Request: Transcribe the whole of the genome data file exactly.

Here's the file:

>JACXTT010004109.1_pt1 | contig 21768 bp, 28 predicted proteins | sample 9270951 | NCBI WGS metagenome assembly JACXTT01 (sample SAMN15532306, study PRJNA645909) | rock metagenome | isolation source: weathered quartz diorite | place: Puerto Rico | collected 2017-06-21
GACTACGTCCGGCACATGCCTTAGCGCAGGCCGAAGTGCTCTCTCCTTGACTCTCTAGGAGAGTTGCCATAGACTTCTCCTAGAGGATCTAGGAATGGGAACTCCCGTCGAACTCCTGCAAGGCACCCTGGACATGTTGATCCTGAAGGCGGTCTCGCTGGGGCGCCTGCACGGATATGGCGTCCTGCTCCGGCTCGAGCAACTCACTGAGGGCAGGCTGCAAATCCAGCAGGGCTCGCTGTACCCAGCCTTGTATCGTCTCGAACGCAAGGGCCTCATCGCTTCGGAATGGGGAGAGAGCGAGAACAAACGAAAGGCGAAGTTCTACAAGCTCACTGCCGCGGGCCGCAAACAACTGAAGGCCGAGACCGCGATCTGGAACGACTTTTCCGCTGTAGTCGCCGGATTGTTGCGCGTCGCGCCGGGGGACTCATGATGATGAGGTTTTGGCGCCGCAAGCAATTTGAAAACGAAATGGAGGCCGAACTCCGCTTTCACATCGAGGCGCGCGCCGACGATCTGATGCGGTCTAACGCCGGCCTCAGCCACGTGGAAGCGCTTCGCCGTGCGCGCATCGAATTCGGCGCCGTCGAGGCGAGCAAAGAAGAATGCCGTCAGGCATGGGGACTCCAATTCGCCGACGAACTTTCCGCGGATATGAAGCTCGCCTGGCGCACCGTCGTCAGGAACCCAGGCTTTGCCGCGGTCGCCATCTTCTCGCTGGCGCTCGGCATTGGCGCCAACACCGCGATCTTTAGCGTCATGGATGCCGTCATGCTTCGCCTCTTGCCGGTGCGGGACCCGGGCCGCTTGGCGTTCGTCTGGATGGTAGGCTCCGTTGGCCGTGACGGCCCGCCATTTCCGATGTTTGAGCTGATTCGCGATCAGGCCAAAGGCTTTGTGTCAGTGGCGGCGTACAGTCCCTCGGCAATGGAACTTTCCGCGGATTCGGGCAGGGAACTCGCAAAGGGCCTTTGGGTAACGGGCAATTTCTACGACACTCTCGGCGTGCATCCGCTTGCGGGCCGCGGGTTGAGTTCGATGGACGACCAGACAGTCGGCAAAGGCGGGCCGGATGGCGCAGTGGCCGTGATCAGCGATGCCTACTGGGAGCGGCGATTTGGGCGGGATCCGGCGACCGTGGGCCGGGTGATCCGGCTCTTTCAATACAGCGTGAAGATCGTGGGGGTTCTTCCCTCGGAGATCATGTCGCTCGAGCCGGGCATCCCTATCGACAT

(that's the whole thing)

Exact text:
>JACXTT010004109.1_pt1 | contig 21768 bp, 28 predicted proteins | sample 9270951 | NCBI WGS metagenome assembly JACXTT01 (sample SAMN15532306, study PRJNA645909) | rock metagenome | isolation source: weathered quartz diorite | place: Puerto Rico | collected 2017-06-21
GACTACGTCCGGCACATGCCTTAGCGCAGGCCGAAGTGCTCTCTCCTTGACTCTCTAGGAGAGTTGCCATAGACTTCTCCTAGAGGATCTAGGAATGGGAACTCCCGTCGAACTCCTGCAAGGCACCCTGGACATGTTGATCCTGAAGGCGGTCTCGCTGGGGCGCCTGCACGGATATGGCGTCCTGCTCCGGCTCGAGCAACTCACTGAGGGCAGGCTGCAAATCCAGCAGGGCTCGCTGTACCCAGCCTTGTATCGTCTCGAACGCAAGGGCCTCATCGCTTCGGAATGGGGAGAGAGCGAGAACAAACGAAAGGCGAAGTTCTACAAGCTCACTGCCGCGGGCCGCAAACAACTGAAGGCCGAGACCGCGATCTGGAACGACTTTTCCGCTGTAGTCGCCGGATTGTTGCGCGTCGCGCCGGGGGACTCATGATGATGAGGTTTTGGCGCCGCAAGCAATTTGAAAACGAAATGGAGGCCGAACTCCGCTTTCACATCGAGGCGCGCGCCGACGATCTGATGCGGTCTAACGCCGGCCTCAGCCACGTGGAAGCGCTTCGCCGTGCGCGCATCGAATTCGGCGCCGTCGAGGCGAGCAAAGAAGAATGCCGTCAGGCATGGGGACTCCAATTCGCCGACGAACTTTCCGCGGATATGAAGCTCGCCTGGCGCACCGTCGTCAGGAACCCAGGCTTTGCCGCGGTCGCCATCTTCTCGCTGGCGCTCGGCATTGGCGCCAACACCGCGATCTTTAGCGTCATGGATGCCGTCATGCTTCGCCTCTTGCCGGTGCGGGACCCGGGCCGCTTGGCGTTCGTCTGGATGGTAGGCTCCGTTGGCCGTGACGGCCCGCCATTTCCGATGTTTGAGCTGATTCGCGATCAGGCCAAAGGCTTTGTGTCAGTGGCGGCGTACAGTCCCTCGGCAATGGAACTTTCCGCGGATTCGGGCAGGGAACTCGCAAAGGGCCTTTGGGTAACGGGCAATTTCTACGACACTCTCGGCGTGCATCCGCTTGCGGGCCGCGGGTTGAGTTCGATGGACGACCAGACAGTCGGCAAAGGCGGGCCGGATGGCGCAGTGGCCGTGATCAGCGATGCCTACTGGGAGCGGCGATTTGGGCGGGATCCGGCGACCGTGGGCCGGGTGATCCGGCTCTTTCAATACAGCGTGAAGATCGTGGGGGTTCTTCCCTCGGAGATCATGTCGCTCGAGCCGGGCATCCCTATCGACAT